Like any skilled investigator, Tre Smith follows up leads, collects evidence, pursues suspects and upholds the law — his clients just tend to have four legs instead of two.

As a senior agent and lead investigator for the Toronto Humane Society, Smith roots out incidents of animal cruelty and makes sure perpetrators get punished and animal victims get the care they deserve.

Animal cruelty is a criminal offence under the Criminal Code of Canada, with punishments of hefty fines and up to five years in jail possible for the worst offenders, making investigators like Smith an important part of law enforcement.

Despite all the terrible things he sees on the job — pets who have been beaten, stabbed, punched, hit with hammers or just left in life-threatening heat inside a car — Smith, 38, says all of it is worth it for the chance to rescue animals in need.

“It’s a horrible feeling to come across an animal in a bad situation. Emotionally, your guts inside are just churning but the best thing about my job is to see that animal walk out the front door, wagging its tail, going home with a family that’s going to give it the love it deserves. It’s such a feeling of accomplishment,” Smith said.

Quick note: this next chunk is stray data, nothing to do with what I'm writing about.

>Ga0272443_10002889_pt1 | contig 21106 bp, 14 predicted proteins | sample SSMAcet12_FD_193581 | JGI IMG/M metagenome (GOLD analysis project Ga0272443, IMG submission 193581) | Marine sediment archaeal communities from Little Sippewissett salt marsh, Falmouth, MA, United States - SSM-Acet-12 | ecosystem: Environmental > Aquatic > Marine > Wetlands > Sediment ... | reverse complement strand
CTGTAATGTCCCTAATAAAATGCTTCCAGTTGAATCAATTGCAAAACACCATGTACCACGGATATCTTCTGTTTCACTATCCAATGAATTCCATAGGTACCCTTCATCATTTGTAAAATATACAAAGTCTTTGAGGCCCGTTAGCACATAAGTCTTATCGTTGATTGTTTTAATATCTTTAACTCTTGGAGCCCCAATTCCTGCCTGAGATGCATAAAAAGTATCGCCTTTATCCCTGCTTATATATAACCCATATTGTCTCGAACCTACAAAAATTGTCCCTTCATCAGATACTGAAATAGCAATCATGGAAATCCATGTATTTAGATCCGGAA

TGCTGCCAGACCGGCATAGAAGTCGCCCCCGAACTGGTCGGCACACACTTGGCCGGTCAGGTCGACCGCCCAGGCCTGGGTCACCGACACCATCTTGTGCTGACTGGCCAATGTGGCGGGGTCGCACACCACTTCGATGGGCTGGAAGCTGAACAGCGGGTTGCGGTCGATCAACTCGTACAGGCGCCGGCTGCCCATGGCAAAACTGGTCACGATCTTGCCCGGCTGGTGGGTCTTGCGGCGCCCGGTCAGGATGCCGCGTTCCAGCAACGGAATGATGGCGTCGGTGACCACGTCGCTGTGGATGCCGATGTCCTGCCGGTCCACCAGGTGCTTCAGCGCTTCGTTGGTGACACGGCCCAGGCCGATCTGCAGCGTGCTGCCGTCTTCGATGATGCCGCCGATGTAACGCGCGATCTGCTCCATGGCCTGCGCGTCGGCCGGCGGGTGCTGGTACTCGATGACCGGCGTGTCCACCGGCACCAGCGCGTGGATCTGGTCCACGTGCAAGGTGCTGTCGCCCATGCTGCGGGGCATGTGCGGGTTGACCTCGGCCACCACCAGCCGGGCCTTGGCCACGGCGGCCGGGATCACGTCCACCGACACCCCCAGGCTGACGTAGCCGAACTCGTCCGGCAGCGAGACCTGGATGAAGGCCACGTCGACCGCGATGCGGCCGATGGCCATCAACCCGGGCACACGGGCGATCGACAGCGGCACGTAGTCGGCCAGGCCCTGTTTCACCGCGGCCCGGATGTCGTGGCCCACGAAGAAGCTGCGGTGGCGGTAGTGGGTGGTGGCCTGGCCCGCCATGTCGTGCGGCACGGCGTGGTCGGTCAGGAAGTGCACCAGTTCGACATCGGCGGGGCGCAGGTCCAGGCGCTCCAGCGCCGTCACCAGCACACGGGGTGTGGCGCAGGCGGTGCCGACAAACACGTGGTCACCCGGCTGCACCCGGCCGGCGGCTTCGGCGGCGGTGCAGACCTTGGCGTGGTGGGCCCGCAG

Smith’s office gets 4,000 calls and tip-offs each year about potential animal cruelty and while he says some end up being revenge calls from ex-spouses or disgruntled neighbours, the majority end up being legitimate. His most famous case, which garnered media attention two summers ago, involved a Rottweiler named Cyrus who was locked inside a car in Toronto’s Parkdale neighbourhood, which a Good Samaritan reported.

When Smith arrived he found the dog slumped over, foaming at the mouth and minutes away from death inside a car that read 73 degrees Celsius on Smith’s handheld temperature gauge. Smith smashed the window to get the dog out and the owner eventually plead guilty to animal cruelty. Cyrus has since recovered and now lives with a foster family.

Smith’s uniform is not just for show — along with pepper spray and a baton he carries for defence, the bullet-proof Kevlar vest he wears reveals a more dangerous side to his job than many people would expect.

“When I roll up to tell somebody to do something with their dog, it’s not always warmly received,” Smith said.

Smith got his law and criminology degree from York University and worked volunteer law enforcement and private security positions for years before joining the Humane Society as an investigator. As an avid animal lover and dog owner himself, he says keeping animals safe is something that runs in his blood.

“It’s a calling in life that’s hard to explain to those who don’t have it. You just know you’re doing something right,” he said.

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